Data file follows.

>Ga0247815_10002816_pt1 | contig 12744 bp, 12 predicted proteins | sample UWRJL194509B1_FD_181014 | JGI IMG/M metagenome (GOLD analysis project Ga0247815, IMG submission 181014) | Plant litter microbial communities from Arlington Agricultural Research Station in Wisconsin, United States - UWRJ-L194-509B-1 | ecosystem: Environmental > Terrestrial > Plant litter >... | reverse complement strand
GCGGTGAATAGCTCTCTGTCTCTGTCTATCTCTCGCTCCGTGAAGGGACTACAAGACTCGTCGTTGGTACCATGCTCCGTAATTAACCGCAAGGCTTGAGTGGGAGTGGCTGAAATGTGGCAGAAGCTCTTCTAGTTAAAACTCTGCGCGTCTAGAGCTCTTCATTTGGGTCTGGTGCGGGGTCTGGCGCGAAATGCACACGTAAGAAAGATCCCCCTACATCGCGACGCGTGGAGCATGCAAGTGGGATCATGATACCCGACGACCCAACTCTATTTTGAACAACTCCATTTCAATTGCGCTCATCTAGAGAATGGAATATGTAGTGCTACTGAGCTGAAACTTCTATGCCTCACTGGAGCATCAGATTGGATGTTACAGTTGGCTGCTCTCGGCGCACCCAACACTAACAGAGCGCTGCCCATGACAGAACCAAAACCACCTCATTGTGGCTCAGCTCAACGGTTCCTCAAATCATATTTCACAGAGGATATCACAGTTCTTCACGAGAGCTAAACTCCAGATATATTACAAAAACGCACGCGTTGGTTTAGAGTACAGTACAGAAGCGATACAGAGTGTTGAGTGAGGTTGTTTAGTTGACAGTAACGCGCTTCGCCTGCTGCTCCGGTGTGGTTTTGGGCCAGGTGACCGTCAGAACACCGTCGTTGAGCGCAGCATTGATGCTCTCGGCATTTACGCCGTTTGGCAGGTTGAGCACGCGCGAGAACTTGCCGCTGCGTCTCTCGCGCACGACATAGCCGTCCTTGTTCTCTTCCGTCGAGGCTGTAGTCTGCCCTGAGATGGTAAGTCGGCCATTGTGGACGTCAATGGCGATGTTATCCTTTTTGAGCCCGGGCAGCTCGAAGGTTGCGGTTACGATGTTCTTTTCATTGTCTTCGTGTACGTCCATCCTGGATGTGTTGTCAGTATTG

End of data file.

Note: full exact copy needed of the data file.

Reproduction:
>Ga0247815_10002816_pt1 | contig 12744 bp, 12 predicted proteins | sample UWRJL194509B1_FD_181014 | JGI IMG/M metagenome (GOLD analysis project Ga0247815, IMG submission 181014) | Plant litter microbial communities from Arlington Agricultural Research Station in Wisconsin, United States - UWRJ-L194-509B-1 | ecosystem: Environmental > Terrestrial > Plant litter >... | reverse complement strand
GCGGTGAATAGCTCTCTGTCTCTGTCTATCTCTCGCTCCGTGAAGGGACTACAAGACTCGTCGTTGGTACCATGCTCCGTAATTAACCGCAAGGCTTGAGTGGGAGTGGCTGAAATGTGGCAGAAGCTCTTCTAGTTAAAACTCTGCGCGTCTAGAGCTCTTCATTTGGGTCTGGTGCGGGGTCTGGCGCGAAATGCACACGTAAGAAAGATCCCCCTACATCGCGACGCGTGGAGCATGCAAGTGGGATCATGATACCCGACGACCCAACTCTATTTTGAACAACTCCATTTCAATTGCGCTCATCTAGAGAATGGAATATGTAGTGCTACTGAGCTGAAACTTCTATGCCTCACTGGAGCATCAGATTGGATGTTACAGTTGGCTGCTCTCGGCGCACCCAACACTAACAGAGCGCTGCCCATGACAGAACCAAAACCACCTCATTGTGGCTCAGCTCAACGGTTCCTCAAATCATATTTCACAGAGGATATCACAGTTCTTCACGAGAGCTAAACTCCAGATATATTACAAAAACGCACGCGTTGGTTTAGAGTACAGTACAGAAGCGATACAGAGTGTTGAGTGAGGTTGTTTAGTTGACAGTAACGCGCTTCGCCTGCTGCTCCGGTGTGGTTTTGGGCCAGGTGACCGTCAGAACACCGTCGTTGAGCGCAGCATTGATGCTCTCGGCATTTACGCCGTTTGGCAGGTTGAGCACGCGCGAGAACTTGCCGCTGCGTCTCTCGCGCACGACATAGCCGTCCTTGTTCTCTTCCGTCGAGGCTGTAGTCTGCCCTGAGATGGTAAGTCGGCCATTGTGGACGTCAATGGCGATGTTATCCTTTTTGAGCCCGGGCAGCTCGAAGGTTGCGGTTACGATGTTCTTTTCATTGTCTTCGTGTACGTCCATCCTGGATGTGTTGTCAGTATTG